JEEVES AND WOOSTER - a madcap romp at Hartford Stage in CT

Eddie Korbich as Seppings, Chandler Williams as Bertie Wooster, Arnie Burton as Jeeves.
(Photo Courtesy Hartford Stage Company)

JEEVES AND WOOSTER – a madcap romp at Hartford Stage in CT

By Don Church and Tony Schillaci, Critics On The Aisle

A 2014 Olivier Award-winning comedy Jeeves and Wooster in Perfect Nonsense is playing at Hartford Stage through Saturday, April 20.

British director Sean Foley has staged this romp, written by brothers David and Robert Goodale, for its North American premiere in Connecticut. Three Broadway equity actors – Chandler Williams (Bertie Wooster), Arnie Burton (Jeeves) and Eddie Korbich (Seppings) fill the stage with a plethora of characters: a batty old aunt, a very tall dictator, a couple of silly marriageable-age girls, a fat policeman, a near-sighted suitor, a shopkeeper, a condescending Scottish servant and an unpleasant bombastic aristocrat. Each of these professionals shine in their roles, with Mr. Korbich standing out as the maddest hatter of all.

For those who know the wonderful 1990-1993 TV series “Jeeves and Wooster,” starring Hugh Laurie and Stephen Fry, the convoluted plot of this staged version, constructed from a multitude of P.G.Wodehouse stories, should be easy to understand.  For those unfamiliar with British humor and accents, a difficulty may ensue in attempting to make sense of the story. To “catch” the rapid-fire dialogue spoken by characters who have been written to speak with upper-class speech impediments or high-register screechy voices, some in the audience might feel lost.  An actor might say (to paraphrase) “We are going out to see Sir Derrick Crumplesplinters up at Dingleswitch Hall in Rumpledoody Village on the Thursday,” but it comes out sounding like “Phump, Phump, Phumpity Phump, Phumpy Phoo.” A bit of tweaking the sound system during this run and a directorial adjustment in the way the cadence and words are spoken, might help the actors to get the unfamiliar words, proper names and phrases more clearly understood by American audiences. John Gromada’s sound design works better for the original music and sprightly sound effects.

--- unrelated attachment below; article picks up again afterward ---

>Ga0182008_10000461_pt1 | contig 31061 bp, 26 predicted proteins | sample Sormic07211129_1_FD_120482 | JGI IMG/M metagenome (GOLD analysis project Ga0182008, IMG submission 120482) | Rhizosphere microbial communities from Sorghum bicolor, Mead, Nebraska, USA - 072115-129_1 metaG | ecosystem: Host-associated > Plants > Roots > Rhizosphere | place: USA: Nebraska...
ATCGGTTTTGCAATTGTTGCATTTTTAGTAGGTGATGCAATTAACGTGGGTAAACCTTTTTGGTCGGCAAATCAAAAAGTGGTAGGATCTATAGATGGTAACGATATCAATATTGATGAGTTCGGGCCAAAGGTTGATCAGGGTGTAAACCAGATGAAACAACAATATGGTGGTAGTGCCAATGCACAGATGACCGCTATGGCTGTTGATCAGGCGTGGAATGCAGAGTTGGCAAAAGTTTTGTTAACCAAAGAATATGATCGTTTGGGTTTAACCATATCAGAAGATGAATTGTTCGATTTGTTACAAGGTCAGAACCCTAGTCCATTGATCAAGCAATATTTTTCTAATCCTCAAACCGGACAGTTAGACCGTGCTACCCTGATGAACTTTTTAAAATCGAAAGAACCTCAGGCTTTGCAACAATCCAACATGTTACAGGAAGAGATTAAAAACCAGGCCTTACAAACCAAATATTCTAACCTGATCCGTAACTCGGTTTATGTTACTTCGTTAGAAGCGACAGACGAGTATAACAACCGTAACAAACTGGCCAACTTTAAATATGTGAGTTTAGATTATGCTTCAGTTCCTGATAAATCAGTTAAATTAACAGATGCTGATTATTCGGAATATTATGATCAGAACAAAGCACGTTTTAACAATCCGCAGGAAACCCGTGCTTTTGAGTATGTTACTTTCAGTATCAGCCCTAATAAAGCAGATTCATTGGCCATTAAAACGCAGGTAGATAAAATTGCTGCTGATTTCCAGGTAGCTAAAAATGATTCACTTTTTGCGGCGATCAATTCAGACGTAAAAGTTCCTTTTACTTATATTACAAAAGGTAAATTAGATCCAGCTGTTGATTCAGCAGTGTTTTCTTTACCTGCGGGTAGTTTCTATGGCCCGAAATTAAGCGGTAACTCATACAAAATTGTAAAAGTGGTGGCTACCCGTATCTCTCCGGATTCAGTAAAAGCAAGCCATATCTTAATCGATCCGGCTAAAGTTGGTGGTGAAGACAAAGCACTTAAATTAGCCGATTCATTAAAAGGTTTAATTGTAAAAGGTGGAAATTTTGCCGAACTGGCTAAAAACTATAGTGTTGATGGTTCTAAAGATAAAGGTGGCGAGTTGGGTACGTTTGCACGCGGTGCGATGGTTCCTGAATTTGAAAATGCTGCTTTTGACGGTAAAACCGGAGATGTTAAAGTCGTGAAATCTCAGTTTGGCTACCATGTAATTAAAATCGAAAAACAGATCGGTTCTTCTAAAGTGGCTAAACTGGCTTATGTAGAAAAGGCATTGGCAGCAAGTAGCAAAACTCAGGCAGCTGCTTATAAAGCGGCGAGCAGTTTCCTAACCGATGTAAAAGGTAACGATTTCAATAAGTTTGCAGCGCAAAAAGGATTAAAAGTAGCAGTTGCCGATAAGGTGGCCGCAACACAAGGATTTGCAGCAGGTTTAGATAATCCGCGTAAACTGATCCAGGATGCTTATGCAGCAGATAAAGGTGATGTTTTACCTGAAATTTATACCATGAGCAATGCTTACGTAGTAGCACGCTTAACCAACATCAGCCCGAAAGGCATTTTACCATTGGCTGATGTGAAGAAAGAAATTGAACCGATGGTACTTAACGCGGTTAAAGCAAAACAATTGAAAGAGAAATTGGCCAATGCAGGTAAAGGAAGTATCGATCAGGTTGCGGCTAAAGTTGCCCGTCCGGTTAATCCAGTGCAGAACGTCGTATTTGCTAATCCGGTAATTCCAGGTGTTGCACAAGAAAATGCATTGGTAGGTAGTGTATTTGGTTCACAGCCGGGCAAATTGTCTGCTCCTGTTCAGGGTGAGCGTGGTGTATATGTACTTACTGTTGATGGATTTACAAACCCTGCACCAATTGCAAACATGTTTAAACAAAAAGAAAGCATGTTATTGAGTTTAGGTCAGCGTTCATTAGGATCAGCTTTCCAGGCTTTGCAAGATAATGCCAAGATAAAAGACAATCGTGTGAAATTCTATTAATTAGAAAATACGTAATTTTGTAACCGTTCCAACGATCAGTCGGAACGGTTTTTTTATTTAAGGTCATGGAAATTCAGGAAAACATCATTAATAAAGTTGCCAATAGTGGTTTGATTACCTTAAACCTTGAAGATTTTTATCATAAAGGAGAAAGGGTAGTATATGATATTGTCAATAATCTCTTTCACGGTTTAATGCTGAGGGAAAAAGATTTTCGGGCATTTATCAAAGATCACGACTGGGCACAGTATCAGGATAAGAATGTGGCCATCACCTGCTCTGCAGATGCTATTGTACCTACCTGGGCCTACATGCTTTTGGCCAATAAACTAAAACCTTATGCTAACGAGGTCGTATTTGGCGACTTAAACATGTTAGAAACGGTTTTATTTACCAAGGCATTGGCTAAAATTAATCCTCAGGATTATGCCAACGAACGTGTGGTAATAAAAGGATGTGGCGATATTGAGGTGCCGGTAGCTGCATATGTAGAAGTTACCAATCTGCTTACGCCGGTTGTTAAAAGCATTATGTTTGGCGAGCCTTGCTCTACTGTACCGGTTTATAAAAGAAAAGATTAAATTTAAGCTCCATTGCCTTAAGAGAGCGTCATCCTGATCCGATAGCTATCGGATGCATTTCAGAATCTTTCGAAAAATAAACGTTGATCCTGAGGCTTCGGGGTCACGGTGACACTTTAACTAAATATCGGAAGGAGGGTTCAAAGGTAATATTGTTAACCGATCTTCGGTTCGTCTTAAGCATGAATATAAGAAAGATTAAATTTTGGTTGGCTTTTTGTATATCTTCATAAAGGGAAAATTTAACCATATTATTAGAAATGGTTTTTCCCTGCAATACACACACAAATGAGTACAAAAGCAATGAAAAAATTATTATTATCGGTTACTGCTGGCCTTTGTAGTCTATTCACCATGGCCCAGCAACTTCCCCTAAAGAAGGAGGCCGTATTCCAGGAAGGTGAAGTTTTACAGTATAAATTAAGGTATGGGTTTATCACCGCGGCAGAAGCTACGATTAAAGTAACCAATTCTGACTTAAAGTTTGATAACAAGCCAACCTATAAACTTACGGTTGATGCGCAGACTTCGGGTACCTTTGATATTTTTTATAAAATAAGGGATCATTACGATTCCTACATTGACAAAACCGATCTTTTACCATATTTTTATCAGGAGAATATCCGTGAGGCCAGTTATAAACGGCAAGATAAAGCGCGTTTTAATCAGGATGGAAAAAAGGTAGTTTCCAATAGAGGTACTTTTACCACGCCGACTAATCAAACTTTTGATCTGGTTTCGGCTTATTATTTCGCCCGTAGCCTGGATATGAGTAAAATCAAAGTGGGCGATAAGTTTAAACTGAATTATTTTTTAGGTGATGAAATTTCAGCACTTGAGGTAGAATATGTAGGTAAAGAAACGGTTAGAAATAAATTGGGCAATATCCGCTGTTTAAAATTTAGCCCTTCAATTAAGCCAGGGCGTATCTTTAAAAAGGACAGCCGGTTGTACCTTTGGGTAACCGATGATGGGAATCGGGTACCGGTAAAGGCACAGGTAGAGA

Never mind.  The English music-hall inspired madness, coupled with Wodehouse’s skewering of the Edwardian idle upper classes, gives this comedy unbridled energy and many hilarious sight gags.  Pulling all the stops, Alice Power has designed “portable” scenery that is so clever that it often elicits applause. Philip Rosenberg’s imaginative lighting design, especially the roller-coaster action and the strobe lighting in the “cow creamer” scene, is spot on. The clever stagecraft makes the most of slapstick comedy – with doors and windows rapidly opening and closing adding to the mayhem - and quick-change scenes are cleverly costumed by the same aforenamed Alice Power. Adam Cates choreographs the wild action, pratfalls, spins and turns to perfection. Lori Lundquist as Production Stage Manager makes certain that a motor car, an umbrella, bicycle, ladder, sherry glasses and parlor chairs are all in their proper places – not an easy task with all the energetic comings and goings of the dim-witted Wooster, the long-suffering but  loyal Jeeves, the tottering Seppings, and the assorted and sundry nitwits who we meet along the way.

Jeeves & Wooster in “Perfect Nonsense” is imperfect but zany fun. Had the director adjusted the comedy to play for an American audience, the play would have been a five-star hit. But three and a half out of five guffaws isn’t half bad for a mindless silly afternoon or evening in the theater. 

Playing Tue., Wed., Thur., Sun. at 7:30 p.m.—Fri., Sat. at 8 p.m.—Sat., Sun. at 2 p.m.

Weekly schedules vary. For details, visit www.hartfordstage.org.Tickets for all shows start at $25. Student tickets: $18. For group discounts (10 or more), email:  groupsales@hartfordstage.org or call 860-527-5151. For all other tickets, please call the Hartford Stage box office at 860-527-5151 or visit www.hartfordstage.org